He spoke about suffering. Putting aside the theological debates surrounding the “problem of pain,” “why bad things happen to good people,” and “sovereignty,” to speak about the One who knows suffering intimately. He knew that those who were not yet acquainted with grief wouldn’t understand the message. He spoke from his heart.
There will always be individuals who never really know grief, choosing to quote it away with religious platitudes, or push it deep under the surface where it can’t be revealed, felt, or understood. A “new creation” means the past is over. Deal with it.
I held back the tears as I listened to his words. I know the place he spoke from, not just from my story, but from the thousands of others whose pain I now share. Afterwards I spoke to another minister of the Good News, whose kindness and remembrance of me touched my heart. Later, I shared with him and his wife the deep healing I have experienced in the past year, admitting I had almost given up believing I would be completely free of symptoms of PTSD. Free from anger. Free to love.
I left for the first time in three years thinking perhaps I was finding a home in this community, as I have found my home rooted firmly in the unconditional love of Christ. Finally settled in a church with people who dare to love deeply, and are learning to risk wildly; and in Christian community of fellow ministers I can connect with under the cross of Christ. People who listen to the story of pain and redemption woven deeply into the lives of others; fragile humanity who endeavors to feel the souls of those they meet. People who understand that relationships take work – in truth.
Last week I spoke to one of my daughters who shared about an important relationship – a future relative – who doesn’t care to listen to her when she speaks. If she begins to share who she is, desiring to develop a relationship based on truth, the other person immediately preaches, lectures, and attempts to convince her of her need to change her thinking, and the error of her ways. She no longer tries to have a relationship with this person, settling instead for superficiality and shallow, non-redemptive words.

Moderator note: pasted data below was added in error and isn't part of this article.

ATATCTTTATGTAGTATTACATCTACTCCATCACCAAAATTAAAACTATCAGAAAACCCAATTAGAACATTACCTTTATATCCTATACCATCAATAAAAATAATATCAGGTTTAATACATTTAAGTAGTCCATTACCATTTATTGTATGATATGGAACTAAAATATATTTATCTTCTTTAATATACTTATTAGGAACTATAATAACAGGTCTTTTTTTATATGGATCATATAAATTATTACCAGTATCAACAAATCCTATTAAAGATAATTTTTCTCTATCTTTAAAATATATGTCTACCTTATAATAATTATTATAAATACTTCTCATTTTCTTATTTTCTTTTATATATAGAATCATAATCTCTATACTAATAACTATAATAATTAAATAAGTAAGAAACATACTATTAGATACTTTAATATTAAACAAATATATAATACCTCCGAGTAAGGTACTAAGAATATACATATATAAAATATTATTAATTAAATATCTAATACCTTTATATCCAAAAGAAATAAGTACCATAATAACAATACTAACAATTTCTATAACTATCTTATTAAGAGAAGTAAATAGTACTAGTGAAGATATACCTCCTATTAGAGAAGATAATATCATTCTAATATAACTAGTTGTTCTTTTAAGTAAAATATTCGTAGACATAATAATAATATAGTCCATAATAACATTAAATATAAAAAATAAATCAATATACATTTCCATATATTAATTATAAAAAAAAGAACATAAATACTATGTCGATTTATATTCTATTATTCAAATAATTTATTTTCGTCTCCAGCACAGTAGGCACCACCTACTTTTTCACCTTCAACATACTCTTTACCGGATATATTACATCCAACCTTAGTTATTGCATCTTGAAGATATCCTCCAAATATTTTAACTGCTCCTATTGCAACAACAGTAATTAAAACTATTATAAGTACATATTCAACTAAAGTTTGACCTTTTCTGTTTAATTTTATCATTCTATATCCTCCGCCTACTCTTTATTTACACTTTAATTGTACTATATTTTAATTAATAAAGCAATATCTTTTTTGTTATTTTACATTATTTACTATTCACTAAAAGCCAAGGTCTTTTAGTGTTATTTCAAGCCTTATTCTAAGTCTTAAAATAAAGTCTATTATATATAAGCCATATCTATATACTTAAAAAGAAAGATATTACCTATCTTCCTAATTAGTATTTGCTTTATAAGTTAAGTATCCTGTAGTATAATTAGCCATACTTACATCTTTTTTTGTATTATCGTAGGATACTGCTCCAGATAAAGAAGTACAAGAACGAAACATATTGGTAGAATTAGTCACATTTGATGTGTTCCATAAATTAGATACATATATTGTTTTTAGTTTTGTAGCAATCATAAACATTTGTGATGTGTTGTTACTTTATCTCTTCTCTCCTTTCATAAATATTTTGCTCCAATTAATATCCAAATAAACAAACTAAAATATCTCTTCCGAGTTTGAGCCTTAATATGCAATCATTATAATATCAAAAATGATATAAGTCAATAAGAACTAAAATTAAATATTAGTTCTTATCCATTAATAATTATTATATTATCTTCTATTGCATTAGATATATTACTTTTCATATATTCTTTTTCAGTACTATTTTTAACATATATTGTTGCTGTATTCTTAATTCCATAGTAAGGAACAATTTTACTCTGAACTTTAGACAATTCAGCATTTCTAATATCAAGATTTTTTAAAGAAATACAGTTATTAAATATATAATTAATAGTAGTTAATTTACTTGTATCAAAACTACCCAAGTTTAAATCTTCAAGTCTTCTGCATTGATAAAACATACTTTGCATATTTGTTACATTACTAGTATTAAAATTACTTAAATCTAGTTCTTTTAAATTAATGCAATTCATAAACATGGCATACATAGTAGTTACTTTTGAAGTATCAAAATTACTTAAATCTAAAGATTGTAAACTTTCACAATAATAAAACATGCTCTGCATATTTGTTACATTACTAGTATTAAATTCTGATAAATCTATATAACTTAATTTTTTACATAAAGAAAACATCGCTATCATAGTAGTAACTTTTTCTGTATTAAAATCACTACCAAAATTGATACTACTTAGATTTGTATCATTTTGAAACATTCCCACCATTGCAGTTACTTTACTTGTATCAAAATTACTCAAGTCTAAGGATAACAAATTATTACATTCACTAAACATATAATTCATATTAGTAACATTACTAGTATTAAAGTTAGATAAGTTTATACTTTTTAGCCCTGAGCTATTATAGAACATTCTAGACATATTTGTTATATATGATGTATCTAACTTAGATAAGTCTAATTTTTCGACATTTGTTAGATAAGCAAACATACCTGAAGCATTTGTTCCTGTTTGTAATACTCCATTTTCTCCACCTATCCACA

I mentioned that people react this way from their own defenses, out of their own pain and fear. I apologized for behaving this way myself during her childhood. Mostly I listened. Why is it more important for the church in this country to do – to speak, rather than to be. Why are we as Christ followers as competitive as the world we live in? Do we hear His words to be in the world but not of it?
People are more interested in defending their beliefs than listening to another’s pain.
Jesus humbly washed the feet of the ones He loved, even to the one who would betray Him to death. Perhaps when someone opens their mouth to speak, we need to pick up the towel and bowl as He did and humble ourselves by listening.
If we listen to the story of another – their beliefs, their pain – we have to admit that some things in the cosmos simply don’t make sense. Maybe we don’t have all the answers. Maybe God is slightly bigger than our understanding of temporal things. We have to acknowledge that if bad things can happen to them, then perhaps they could happen to us. We have to accept that what is theoretical in our lives could very well become experiential. It requires humility to embrace the opinion of another, rather than defend the truth we think we know.
We need to be attentive in listening, learning, and finding the Sacred in the lives of others, rather than focusing on theological differences.
There is no greater story in a person’s life than the one that rings of redemption. Without the suffering of Christ, we would not have been redeemed by Him. If we were to sit at His feet right now, would we be more interested in speaking to Him about the reasons for His suffering, or which of our beliefs held the most theological truth? Would it really matter if our lives had been played as chess pieces or as a result of our own choices? Or would we lean into His suffering and embrace Him, experiencing the pain, joy, and redemption that we hold common?
As I approached my home last night I began to weep uncontrollably. I sat in my car in the driveway, and for a moment I was taken back to the trauma of my son’s death, the brutality of pain, and the wounds of my soul. I leaned deeply into the grief as I leaned deeply into Christ. I felt the warmth of His blood as it poured down and covered me. I experienced the embrace of His resurrected joy. I no longer ask Him why.
It no longer matters.
Just as Peter taught in last night’s message, it wasn’t my theology that held me in that moment of pain – it was the presence of Christ and His wounds. We have been given an opportunity to hold others in their pain as we listen and bow before the One who makes all wounds equal.
May God help us to be better listeners this Lenten season as our own healing pours forth as a balm upon others.
It is by His wounds we are made whole.